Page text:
Drug Law

Majority of U.S. Says Alcohol More Dangerous Than Marijuana

| by NORML

More than half of Americans agree that marijuana is safer than alcohol. Rassmussen Reports has the details here:

Fifty-one percent (51%) of American adults say alcohol is more dangerous than marijuana, according to a new Rasmussen Reports national telephone survey. Just 19% disagree and say pot is worse.

But 25% say both are equally dangerous. Just two percent (2%) say neither is dangerous.

Younger adults are more likely than their elders to view alcohol as the more dangerous of the two.

Fifty-three percent (53%) of women say alcohol is more dangerous than marijuana, compared to 48% of men. Men by a two-to-one margin over women say pot is riskier, but women are more inclined to say both are dangerous.

Unmarried adults are more critical of alcohol than those who are married. Those with children at home think alcohol is more dangerous than those without kids living with them.

Given the multitude of ways that our culture celebrates booze while simultaneously stigmatizing cannabis, these survey results are rather remarkable. Despite more than seven decades of federally sponsored pot propaganda, a slight majority of adults — including many Americans who drink booze and don’t smoke pot — recognize that alcohol poses far greater harms to the consumer and to society than does weed.

Here are just a few of the ways:

Quite literally, alcohol is an intoxicant; cannabis is not.

The word intoxicant is derived from the Latin noun, toxicum, meaning: “a poison.” It’s an appropriate description for booze. Alcohol is toxic to healthy cells and organs, a side-effect that results in some 35,000 deaths per year. Ethanol, the psychoactive ingredient in booze, is carcinogenic following its initial metabolization, which is why even moderate drinking is positively associated with increased incidences of various types of cancer. Heavy alcohol consumption can depress the central nervous system — inducing unconsciousness, coma, and death — and is strongly associated with increased risks of injury (Booze plays a role in about 41,000 fatal accidents per year, according to the U.S. Centers for Disease Control.) and acts of violence. In fact, according to the federal Bureau of Justice Crime Statistics, alcohol consumption plays a role in approximately one million violent crimes annually.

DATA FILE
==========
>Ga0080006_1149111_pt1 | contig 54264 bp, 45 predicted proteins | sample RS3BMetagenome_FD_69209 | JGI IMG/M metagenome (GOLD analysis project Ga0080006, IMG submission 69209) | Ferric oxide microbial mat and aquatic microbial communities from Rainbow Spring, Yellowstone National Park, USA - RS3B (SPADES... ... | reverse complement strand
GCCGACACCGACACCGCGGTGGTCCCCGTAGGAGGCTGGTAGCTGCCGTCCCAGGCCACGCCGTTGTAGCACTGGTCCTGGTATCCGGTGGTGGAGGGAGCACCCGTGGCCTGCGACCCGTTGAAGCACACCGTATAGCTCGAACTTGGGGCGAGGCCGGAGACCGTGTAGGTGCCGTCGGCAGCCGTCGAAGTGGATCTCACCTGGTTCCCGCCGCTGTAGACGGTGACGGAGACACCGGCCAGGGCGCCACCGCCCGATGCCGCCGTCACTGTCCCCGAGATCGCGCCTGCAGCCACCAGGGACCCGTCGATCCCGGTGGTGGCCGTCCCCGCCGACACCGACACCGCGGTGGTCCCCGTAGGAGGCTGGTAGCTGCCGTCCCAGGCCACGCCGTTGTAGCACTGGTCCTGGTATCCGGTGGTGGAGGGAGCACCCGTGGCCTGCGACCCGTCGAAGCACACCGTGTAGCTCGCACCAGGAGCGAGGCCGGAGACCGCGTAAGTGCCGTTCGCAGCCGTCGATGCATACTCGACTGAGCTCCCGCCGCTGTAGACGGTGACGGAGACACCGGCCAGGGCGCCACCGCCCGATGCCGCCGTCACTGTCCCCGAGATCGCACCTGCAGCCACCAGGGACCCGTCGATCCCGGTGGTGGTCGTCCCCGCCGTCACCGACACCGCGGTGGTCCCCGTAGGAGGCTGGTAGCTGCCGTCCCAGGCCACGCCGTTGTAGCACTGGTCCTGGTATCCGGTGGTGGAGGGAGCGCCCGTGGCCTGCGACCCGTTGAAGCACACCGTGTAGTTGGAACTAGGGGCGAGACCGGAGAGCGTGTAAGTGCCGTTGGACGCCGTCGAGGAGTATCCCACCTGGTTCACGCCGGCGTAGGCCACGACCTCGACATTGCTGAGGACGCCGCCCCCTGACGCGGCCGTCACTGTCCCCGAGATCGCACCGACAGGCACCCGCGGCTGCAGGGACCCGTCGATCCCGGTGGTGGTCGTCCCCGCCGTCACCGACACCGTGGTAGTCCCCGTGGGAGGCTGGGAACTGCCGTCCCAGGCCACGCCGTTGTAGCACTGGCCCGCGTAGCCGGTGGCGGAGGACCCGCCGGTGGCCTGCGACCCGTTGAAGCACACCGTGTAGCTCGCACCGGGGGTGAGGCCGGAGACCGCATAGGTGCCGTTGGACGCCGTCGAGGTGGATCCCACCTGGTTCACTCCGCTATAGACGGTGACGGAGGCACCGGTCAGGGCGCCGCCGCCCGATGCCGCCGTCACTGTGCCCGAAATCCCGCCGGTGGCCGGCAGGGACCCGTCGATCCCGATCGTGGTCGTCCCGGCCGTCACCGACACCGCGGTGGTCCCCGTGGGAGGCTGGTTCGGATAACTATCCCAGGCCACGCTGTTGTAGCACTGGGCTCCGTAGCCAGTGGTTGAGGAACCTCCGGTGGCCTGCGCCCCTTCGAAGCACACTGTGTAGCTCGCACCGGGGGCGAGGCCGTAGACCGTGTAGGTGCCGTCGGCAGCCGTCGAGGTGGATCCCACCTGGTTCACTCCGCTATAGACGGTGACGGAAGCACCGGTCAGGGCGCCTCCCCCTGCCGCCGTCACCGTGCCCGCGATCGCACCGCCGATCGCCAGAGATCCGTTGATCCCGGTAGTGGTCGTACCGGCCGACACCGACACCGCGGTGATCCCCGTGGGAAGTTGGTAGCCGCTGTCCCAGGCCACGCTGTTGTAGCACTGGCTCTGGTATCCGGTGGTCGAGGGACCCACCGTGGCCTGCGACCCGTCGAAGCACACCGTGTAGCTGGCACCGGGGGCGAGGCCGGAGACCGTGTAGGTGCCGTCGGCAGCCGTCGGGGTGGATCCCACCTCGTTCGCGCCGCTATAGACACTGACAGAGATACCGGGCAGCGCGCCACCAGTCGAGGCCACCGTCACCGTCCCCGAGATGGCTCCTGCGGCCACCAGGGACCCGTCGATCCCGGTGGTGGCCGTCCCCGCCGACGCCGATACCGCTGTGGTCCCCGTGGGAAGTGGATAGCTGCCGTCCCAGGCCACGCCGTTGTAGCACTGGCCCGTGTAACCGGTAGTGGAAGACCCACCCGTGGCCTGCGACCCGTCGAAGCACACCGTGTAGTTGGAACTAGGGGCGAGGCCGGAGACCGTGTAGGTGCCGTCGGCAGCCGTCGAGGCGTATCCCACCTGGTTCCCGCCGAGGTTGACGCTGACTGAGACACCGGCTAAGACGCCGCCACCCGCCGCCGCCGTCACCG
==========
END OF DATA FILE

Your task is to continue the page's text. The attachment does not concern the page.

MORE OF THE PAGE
By contrast, the active compounds in marijuana, known as cannabinoids, are remarkably non-toxic and actually mimic chemicals naturally produced by the body, so-called endocannabinoids, that are vital for maintaining one’s proper health. Unlike alcohol, marijuana is incapable of causing fatal overdose — cannabinoids do not act upon the brain stem — and its use is inversely associated with aggression and injury. Finally, lifetime use of cannabis is not associated with increased risk of mortality or various types of cancer — including lung cancer — and may even reduce such risk.

Given our government’s demonization of the cannabis plant and its users it’s a wonder that anyone — much less over half of America — is finally recognizing these facts. That said, this awareness does not yet translate into majority support for legalizing cannabis, which Rasmussen reports remains below 50 percent — meaning that we still have our work cut out for us.

Read more on OpposingViews.com: Why is Marijuana Still Illegal?